Glitter & Glue by Kelly Corrigan
A young American in search of adventure becomes a nanny in Sydney, Australia. The children she cares for have lost their mother to cancer. Poignant, humorous and very well written. Reviewed May 2015.

The Distance Between Us by Reyna Grande
A mother leaves her children in Mexico to go to the USA for a better life. The children run away from their grandmother’s house to follow her. A harrowing memoir, more topical today than ever. Reviewed October 2014

The House By The River by Lena Manta
The five daughters of Greek village widow Theodora grow up and move far away. Manta explores the adult lives of all five daughters and their own relationships with their children. One theme running through all the stories is male dominance, and how women in this traditional culture were expected simply to stay home and to find total fulfillment in that role. Translated from the Greek, told from multiple points of view in the manner of a fairy tale.

The Good Mother by Sue Miller
Like the late Anita Shreve, Sue Miller was a best-selling author in the nineteen eighties and nineties. Both wrote what I would call classic women’s fiction, though possibly they didn’t like that label. In The Good Mother, Miller’s debut novel, a woman’s sexuality conflicts with her role as mother. The ironic title refers to how Anna, the protagonist, feels about herself. Yet she is in a custody battle for her daughter, Molly.

Family Pictures, by Sue Miller
Family Pictures tells the story of the Lainey and David Eberhardt, whose third child is autistic. The book is set in the nineteen fifties when birth control was not as reliable as it is today and when mothers were blamed for autism. This confluence off actors leads Lainey to give birth to three more children and to the marriage’s eventual break-down. This is a riveting and convincing story of a family struggling to raise a disabled child among siblings who also need attention.

Big Little Lies by Liane Moriarty
In this novel the exceptionally talented Moriarty takes on the subject of kindergarten. Bullying
by both children and adults associated with this innocuous school in its beautiful Sydney
beachside setting shows the nastiness that can lie beneath middle-class lives. Reviewed March 2015.

Housekeeping by Marilynne Robinson
This is a story of how it is to grow up without a mother. Sisters Ruth and Lucille, whose mother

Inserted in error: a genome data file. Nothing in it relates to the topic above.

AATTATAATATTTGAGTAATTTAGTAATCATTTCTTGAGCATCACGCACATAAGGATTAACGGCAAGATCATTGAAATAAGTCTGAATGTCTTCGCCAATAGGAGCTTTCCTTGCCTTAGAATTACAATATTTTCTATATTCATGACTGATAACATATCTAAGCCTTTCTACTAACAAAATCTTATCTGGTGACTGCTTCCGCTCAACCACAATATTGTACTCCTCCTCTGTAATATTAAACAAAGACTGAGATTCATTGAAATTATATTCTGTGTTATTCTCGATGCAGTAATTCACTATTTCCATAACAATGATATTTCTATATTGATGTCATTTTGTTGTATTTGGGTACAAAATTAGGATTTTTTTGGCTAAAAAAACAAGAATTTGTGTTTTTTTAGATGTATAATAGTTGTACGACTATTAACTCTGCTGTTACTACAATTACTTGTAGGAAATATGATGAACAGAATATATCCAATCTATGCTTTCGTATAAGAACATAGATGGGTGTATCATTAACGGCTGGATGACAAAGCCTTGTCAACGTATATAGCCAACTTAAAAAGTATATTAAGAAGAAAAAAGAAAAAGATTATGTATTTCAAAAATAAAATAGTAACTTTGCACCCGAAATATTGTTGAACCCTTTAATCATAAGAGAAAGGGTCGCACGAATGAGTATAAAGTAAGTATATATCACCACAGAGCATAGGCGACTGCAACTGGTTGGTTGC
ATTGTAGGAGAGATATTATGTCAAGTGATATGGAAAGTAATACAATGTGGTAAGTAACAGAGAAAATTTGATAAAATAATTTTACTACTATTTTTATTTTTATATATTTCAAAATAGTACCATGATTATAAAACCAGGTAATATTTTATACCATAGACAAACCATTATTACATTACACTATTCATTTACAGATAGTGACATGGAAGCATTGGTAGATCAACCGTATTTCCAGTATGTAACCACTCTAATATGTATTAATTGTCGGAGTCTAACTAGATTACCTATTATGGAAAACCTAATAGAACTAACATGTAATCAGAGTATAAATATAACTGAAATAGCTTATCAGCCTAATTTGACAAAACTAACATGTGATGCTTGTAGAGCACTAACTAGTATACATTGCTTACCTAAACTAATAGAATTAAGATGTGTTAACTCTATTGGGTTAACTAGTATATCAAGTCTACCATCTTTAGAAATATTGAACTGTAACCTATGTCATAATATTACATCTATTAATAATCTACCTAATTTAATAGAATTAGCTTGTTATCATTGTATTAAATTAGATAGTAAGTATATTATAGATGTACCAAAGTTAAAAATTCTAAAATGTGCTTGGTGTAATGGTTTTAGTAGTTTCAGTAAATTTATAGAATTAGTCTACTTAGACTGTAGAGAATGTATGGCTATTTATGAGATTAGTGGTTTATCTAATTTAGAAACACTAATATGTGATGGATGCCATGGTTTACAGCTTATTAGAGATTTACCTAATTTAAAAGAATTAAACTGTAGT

died in a car accident, are brought up in a bizarre way. I found this a horrifying story, completely absorbing and brilliantly written.

Nora Webster by Colm Torbin
An Irish widow struggles to bring up her four children after their father’s untimely death. In the hands of this extraordinary writer, the everyday becomes illuminated, the preciousness and intimate richness of every single life, no matter how withdrawn and circumscribed it may seem, is made clear. Reviewed August 2015.

My Name is Lucy Barton by Elizabeth Strout
Lucy Barton looks back to a time she was hospitalized and over the course of five days had a conversation with her emotionally distant mother. Lucy tries to get her mother to reveal more of herself, to respect her daughter and her drive to be a writer. Lucy’s lack of self-worth comes from receiving too little love and is associated with physical poverty. The novel reveals itself in a series of flashbacks and as it proceeds we ache for Lucy’s need for acceptance from her mother. Reviewed February 2016.

Searching for Mercy Street by Linda Gray Sexton
In contrast to Strout’s thesis, Linda Gray Sexton shows that poverty is not necessarily a pre-condition for difficulties between mother and daughter. This is evident in this memoir by the Harvard-educated daughter of the famed poet Anne Sexton. Anne Sexton, as beautiful as she was brilliant, had a difficult relationship with her own parents. After suffering post-partum depression, she spent much time in psychiatric hospitals before committing suicide at the age of forty-five, leaving a complicated emotional legacy for her two daughters.